3. best value Flightline 760 https://www.aircraftspruce.com/catalog/avpages/vhfcomtranceiver.php Unless you are fitting an ADSB Trig Xponder, then it might be better to get the trig VHF at the same time
  4. Youre right it was probably the Daihatsu 360Max https://en.wikipedia.org/wiki/Daihatsu_Fellow_Max#550cc_era At the time there were also Suzuki Fronte and the original Jimny cruising the streets with the rin tin tin noise
  5. I liked the concept of using kerosine instead of petrol for safety and cost - for something like a generator or boat there are advantages, I had a colleague literally blown out of his boat due to the inboard gasoline engine - probably a mtce issue but there you go. When I bought my first new generator, the catalogue had models with the big kero tank and the small gasoline starting tank, but this version not available in NZ. Mate was studying at Med school and with not much money, used to make the 1000km trip home in holidays with the trusty 2 stroke Daihatsu Charade, no modifications, start on petrol, go to the servo and fill up around the corner "home heating fuel" thats not even real kero - put enough in to run out before the ferry terminal, put a bit of petrol in so the car would make it on and off the ferry, back on the boiler fuel for the rest of the trip. And our farm motorbikes we put a 1/16" aluminium gasket under the head and ran white spirits for them. The tax in NZ is more than 100% for petrol, whether you use it in the plane or boat there is no refund for recreational or offroad use. I get my kero from the JetA pump at the airport, so it costs about the same as Diesel. I was using rather a lot in JetCar, wouldnt buy it at the hardware store when youre burning 1L / min. The reality is that petrol engines are so lightweight and efficient - skyactive X etc. that its not feasable to use the Diesel / kero equivalent in aero applications the extra weight is too much. There are some Smartcar Diesels that might be possible conversions. Getting the engine is difficult as they were not sold here. My last 2 work cars are Diesel and I really like them, currently Ford Escape it runs smooth, not endlessly changing gears and barely any noise. Pity that for reasons not related to the engine itself, they have gone out of favour. I see merit in Diesel - electric series hybrid with a small battery for boost / regen on aircraft.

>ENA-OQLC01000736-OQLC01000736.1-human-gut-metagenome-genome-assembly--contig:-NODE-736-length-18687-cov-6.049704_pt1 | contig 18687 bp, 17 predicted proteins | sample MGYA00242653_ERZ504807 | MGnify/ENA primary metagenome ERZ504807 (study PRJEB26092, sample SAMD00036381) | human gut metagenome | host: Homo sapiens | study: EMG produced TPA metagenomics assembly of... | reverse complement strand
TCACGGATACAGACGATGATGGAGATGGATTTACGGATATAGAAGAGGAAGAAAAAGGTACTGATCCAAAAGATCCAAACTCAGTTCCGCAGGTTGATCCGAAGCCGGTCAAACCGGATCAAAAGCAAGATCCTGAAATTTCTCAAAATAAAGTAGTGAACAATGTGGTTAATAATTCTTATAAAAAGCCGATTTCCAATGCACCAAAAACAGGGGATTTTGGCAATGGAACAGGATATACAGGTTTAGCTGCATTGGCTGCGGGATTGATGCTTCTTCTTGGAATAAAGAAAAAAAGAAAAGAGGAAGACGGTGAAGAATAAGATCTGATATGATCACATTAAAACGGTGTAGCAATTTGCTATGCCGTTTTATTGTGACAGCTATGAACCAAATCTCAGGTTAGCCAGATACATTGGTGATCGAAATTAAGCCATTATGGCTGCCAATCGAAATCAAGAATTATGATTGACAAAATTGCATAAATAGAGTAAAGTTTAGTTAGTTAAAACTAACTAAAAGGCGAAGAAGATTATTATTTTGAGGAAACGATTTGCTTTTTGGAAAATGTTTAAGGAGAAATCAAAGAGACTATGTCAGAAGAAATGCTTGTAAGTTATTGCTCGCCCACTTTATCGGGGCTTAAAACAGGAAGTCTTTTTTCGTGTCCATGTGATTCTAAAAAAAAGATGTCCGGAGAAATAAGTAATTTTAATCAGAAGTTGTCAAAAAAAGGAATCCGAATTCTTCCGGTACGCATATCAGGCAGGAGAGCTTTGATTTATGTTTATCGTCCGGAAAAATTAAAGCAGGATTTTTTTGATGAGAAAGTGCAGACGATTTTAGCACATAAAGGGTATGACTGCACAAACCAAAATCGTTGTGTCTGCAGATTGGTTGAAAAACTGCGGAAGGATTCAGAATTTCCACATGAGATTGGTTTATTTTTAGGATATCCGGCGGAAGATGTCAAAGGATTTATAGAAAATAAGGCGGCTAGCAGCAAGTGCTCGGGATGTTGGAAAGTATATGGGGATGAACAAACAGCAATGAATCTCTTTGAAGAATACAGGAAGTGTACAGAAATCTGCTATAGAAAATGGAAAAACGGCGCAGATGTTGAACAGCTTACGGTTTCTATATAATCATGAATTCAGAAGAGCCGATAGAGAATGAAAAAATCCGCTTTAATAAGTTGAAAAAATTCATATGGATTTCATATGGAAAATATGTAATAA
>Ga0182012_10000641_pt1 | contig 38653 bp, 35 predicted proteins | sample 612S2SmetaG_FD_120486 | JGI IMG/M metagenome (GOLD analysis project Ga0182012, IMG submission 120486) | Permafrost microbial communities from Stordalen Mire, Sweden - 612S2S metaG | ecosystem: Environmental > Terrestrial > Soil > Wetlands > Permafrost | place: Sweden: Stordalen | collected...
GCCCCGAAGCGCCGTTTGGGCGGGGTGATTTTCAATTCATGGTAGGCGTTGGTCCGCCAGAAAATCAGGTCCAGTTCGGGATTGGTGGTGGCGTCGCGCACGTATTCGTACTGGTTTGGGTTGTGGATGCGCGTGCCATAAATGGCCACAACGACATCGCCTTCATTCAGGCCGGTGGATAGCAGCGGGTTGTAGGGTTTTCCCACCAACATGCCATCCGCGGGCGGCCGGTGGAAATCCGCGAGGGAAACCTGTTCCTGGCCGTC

6. You really need to check how the probes are attatched as well. If they are the old way, a ring around a randomly chosen spark plug, there is huge margin for error. The new Jabiru method not much better, a ring lug attached to a screw on the surface of the head. Proper way is thermocouple junction entirely "down the hole", immersed in heat conducting paste, covered over by silicone RTV or similar. If not an instrumentation error, then maybe you need to increase the baffles in the air ducts per jab installation instructions.